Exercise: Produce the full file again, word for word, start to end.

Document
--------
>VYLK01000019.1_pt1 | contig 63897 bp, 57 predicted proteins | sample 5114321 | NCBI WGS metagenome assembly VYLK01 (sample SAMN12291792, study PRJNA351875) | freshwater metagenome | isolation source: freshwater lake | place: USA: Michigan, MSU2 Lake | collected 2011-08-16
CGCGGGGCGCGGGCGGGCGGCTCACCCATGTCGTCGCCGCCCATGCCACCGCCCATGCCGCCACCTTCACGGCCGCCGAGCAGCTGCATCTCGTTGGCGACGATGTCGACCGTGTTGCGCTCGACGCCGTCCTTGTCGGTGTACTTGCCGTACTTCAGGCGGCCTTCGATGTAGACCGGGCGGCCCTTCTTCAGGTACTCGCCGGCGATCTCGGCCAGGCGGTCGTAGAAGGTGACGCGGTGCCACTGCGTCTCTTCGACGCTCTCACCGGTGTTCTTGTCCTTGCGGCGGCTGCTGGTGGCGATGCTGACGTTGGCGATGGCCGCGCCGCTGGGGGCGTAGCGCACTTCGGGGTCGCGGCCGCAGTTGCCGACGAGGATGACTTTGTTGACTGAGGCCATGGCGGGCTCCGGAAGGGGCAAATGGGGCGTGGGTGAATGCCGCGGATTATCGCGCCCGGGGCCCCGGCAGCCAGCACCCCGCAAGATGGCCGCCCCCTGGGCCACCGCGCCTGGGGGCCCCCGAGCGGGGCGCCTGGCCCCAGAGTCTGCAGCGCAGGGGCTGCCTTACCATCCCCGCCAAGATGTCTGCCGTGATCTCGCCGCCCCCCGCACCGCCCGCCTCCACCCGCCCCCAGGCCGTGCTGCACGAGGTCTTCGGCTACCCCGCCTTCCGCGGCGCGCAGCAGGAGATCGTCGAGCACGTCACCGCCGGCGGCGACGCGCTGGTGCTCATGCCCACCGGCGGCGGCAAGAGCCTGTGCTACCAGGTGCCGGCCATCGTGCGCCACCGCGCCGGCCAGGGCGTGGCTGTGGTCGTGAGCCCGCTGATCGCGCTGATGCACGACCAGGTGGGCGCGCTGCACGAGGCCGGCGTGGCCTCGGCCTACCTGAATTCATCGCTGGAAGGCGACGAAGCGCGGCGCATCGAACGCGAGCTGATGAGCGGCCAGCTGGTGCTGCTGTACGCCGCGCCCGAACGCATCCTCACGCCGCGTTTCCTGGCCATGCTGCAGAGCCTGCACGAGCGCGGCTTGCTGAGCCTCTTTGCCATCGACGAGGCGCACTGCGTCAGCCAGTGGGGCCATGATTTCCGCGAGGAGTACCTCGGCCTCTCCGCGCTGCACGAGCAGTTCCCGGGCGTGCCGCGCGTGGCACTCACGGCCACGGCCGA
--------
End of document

>VYLK01000019.1_pt1 | contig 63897 bp, 57 predicted proteins | sample 5114321 | NCBI WGS metagenome assembly VYLK01 (sample SAMN12291792, study PRJNA351875) | freshwater metagenome | isolation source: freshwater lake | place: USA: Michigan, MSU2 Lake | collected 2011-08-16
CGCGGGGCGCGGGCGGGCGGCTCACCCATGTCGTCGCCGCCCATGCCACCGCCCATGCCGCCACCTTCACGGCCGCCGAGCAGCTGCATCTCGTTGGCGACGATGTCGACCGTGTTGCGCTCGACGCCGTCCTTGTCGGTGTACTTGCCGTACTTCAGGCGGCCTTCGATGTAGACCGGGCGGCCCTTCTTCAGGTACTCGCCGGCGATCTCGGCCAGGCGGTCGTAGAAGGTGACGCGGTGCCACTGCGTCTCTTCGACGCTCTCACCGGTGTTCTTGTCCTTGCGGCGGCTGCTGGTGGCGATGCTGACGTTGGCGATGGCCGCGCCGCTGGGGGCGTAGCGCACTTCGGGGTCGCGGCCGCAGTTGCCGACGAGGATGACTTTGTTGACTGAGGCCATGGCGGGCTCCGGAAGGGGCAAATGGGGCGTGGGTGAATGCCGCGGATTATCGCGCCCGGGGCCCCGGCAGCCAGCACCCCGCAAGATGGCCGCCCCCTGGGCCACCGCGCCTGGGGGCCCCCGAGCGGGGCGCCTGGCCCCAGAGTCTGCAGCGCAGGGGCTGCCTTACCATCCCCGCCAAGATGTCTGCCGTGATCTCGCCGCCCCCCGCACCGCCCGCCTCCACCCGCCCCCAGGCCGTGCTGCACGAGGTCTTCGGCTACCCCGCCTTCCGCGGCGCGCAGCAGGAGATCGTCGAGCACGTCACCGCCGGCGGCGACGCGCTGGTGCTCATGCCCACCGGCGGCGGCAAGAGCCTGTGCTACCAGGTGCCGGCCATCGTGCGCCACCGCGCCGGCCAGGGCGTGGCTGTGGTCGTGAGCCCGCTGATCGCGCTGATGCACGACCAGGTGGGCGCGCTGCACGAGGCCGGCGTGGCCTCGGCCTACCTGAATTCATCGCTGGAAGGCGACGAAGCGCGGCGCATCGAACGCGAGCTGATGAGCGGCCAGCTGGTGCTGCTGTACGCCGCGCCCGAACGCATCCTCACGCCGCGTTTCCTGGCCATGCTGCAGAGCCTGCACGAGCGCGGCTTGCTGAGCCTCTTTGCCATCGACGAGGCGCACTGCGTCAGCCAGTGGGGCCATGATTTCCGCGAGGAGTACCTCGGCCTCTCCGCGCTGCACGAGCAGTTCCCGGGCGTGCCGCGCGTGGCACTCACGGCCACGGCCGA